Benefit Live Streams, various ways - We’re seeing benefit live streams pop up for various reasons, and I think this is a great way to connect venues to fans and fans to musicians. Specific venues haven’t quite figured out how to tap into this yet (hit me up, though - I have some ideas), but we’re seeing benefits FOR venues and that’s vital.

We’re also seeing live streams to benefit crews for bands and musicians who can’t tour right now. Japanese Breakfast just hosted one and it sounds like it was a big success. Pay a cover like you would a show, and voila, you’re in. I love this concept and hope that many, many bands (and venues) start setting these up. It’s absolutely time to make that pivot.

Along the same lines, but minus the performance, Run The Jewels created a line of merch that will solely benefit their crew. The t-shirts are dope as hell, by the way. I imagine if we haven’t already, we’ll see more bands and musicians doing this.

Live Stream Concerts - And that brings me to the one I’ve been waiting to see take shape. Clutch, who spent their first few live streams working out the bugs, is set to play a full set, with opening bands, via Live Stream on May 27. It costs $9 to see 4 bands. Clutch played in Cincinnati in December - tickets were in the high double, low triple digits. This is exciting, innovative, and absolutely the right way to go - I can’t wait to see more bands putting these together, whenever however they’re able to do so safely.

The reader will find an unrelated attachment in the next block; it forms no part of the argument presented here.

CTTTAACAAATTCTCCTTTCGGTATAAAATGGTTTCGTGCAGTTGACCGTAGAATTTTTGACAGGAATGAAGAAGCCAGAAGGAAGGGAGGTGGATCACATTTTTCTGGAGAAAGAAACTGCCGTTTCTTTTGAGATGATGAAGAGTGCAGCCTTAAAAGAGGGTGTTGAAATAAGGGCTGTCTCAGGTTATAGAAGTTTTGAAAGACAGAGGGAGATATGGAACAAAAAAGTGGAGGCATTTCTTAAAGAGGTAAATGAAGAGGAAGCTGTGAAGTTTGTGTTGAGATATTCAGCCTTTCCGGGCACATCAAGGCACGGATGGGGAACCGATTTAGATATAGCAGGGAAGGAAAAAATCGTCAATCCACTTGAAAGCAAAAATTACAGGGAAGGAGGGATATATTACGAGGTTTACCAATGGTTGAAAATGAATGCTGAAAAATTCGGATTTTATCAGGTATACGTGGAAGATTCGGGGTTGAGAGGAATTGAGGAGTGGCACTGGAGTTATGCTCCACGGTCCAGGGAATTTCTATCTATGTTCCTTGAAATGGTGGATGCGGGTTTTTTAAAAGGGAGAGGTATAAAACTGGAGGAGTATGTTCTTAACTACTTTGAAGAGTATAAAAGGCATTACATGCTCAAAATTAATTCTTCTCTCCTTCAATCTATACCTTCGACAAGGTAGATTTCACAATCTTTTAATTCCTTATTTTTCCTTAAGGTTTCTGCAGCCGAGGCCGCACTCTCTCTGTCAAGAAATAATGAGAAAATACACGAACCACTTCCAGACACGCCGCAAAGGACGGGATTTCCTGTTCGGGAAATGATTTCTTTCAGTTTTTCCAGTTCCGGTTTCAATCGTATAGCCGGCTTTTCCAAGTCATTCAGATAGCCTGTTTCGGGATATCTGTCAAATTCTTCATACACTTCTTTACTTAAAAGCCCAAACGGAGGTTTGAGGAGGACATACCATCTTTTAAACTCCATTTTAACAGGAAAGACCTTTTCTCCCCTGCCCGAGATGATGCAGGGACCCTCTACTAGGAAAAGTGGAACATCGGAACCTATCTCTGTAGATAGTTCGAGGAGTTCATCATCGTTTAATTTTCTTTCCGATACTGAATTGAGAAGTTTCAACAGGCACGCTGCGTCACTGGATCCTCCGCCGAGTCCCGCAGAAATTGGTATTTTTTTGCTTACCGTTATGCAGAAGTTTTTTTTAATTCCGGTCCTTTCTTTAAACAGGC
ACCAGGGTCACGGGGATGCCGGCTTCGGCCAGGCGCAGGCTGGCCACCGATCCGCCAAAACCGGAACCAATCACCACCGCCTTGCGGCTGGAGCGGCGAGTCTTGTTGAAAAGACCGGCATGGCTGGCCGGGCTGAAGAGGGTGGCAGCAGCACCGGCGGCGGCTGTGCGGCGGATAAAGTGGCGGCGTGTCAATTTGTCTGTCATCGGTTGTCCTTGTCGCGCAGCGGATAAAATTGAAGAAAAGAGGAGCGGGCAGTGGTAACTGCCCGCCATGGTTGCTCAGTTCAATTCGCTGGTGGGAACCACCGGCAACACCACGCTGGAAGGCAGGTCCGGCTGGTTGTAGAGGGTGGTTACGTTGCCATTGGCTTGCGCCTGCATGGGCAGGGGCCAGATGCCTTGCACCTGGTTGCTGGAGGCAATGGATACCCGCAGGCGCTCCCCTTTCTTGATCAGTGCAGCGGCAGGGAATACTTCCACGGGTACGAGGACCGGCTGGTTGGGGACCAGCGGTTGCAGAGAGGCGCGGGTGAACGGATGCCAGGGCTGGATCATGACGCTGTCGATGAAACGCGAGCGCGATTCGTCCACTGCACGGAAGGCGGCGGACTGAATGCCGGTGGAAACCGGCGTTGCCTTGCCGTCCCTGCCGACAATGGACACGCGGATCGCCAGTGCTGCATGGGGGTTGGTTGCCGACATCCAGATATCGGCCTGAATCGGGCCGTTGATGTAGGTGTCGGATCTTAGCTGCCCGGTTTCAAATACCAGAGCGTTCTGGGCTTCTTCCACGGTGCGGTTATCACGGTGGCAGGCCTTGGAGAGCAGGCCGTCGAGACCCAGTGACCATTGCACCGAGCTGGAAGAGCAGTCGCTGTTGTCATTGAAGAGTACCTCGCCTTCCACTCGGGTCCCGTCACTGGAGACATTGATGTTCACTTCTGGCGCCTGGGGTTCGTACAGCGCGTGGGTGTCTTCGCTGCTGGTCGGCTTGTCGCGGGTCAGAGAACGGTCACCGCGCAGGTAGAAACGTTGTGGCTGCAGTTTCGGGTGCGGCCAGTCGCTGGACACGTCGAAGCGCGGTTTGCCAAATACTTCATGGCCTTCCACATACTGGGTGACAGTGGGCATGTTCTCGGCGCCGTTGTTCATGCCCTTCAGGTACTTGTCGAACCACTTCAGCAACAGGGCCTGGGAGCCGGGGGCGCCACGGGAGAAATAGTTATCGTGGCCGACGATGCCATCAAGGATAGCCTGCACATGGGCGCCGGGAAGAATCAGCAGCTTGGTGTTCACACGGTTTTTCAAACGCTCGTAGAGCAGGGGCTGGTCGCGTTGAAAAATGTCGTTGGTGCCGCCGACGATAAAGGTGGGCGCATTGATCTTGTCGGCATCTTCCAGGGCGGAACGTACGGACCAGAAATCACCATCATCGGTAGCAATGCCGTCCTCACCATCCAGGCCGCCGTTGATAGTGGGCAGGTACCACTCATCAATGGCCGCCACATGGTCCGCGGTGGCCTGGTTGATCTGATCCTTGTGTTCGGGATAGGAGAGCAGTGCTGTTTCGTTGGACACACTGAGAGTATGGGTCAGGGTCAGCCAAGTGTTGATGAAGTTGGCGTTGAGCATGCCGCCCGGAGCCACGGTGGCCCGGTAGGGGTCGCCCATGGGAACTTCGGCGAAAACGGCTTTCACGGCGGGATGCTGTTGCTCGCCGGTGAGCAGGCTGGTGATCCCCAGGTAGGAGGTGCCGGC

And I can’t wait to see virtual tours booked, in collaboration with local venues, to really make this the kind of game changer it can and should be.

Where we go from here.
  A lot has changed, and at a neck-breakingly fast pace. The last few months have been hard on so many of us, in so many ways - some easily identifiable and of the moment, others we’re going to be sorting and trying to figure out for a long to come. But we can do this, we have to do this. Bands, musicians, venues - we know you’re struggling, and I’m sure I can speak for everyone involved in the Cincinnati music scene, and here at CincyMusic, when I say we’re going to do everything we can to help. We’re all part of a local, regional, national, and global music community. We’ve a long way to go, but none of us have to do it alone.

This is probably just scratching the surface of what’s happening and where we’re going as a music community, but it’s a start. And we’re only at the beginning of a truly historic, and dangerous, time in our lives. A once in a generation kind of thing that no one wants to experience, even on that seemingly expansive timeline. But here we are. The most important, vital thing to keep in mind, to remember and really try to focus on over the next few months and years (yes, years) - support what you love, however you can, whenever you can. Bands, music, art, local eateries and breweries.

Long live the Live Stream. Keep them going. Bring us all together, no matter where we are. Now, in the future, and forever.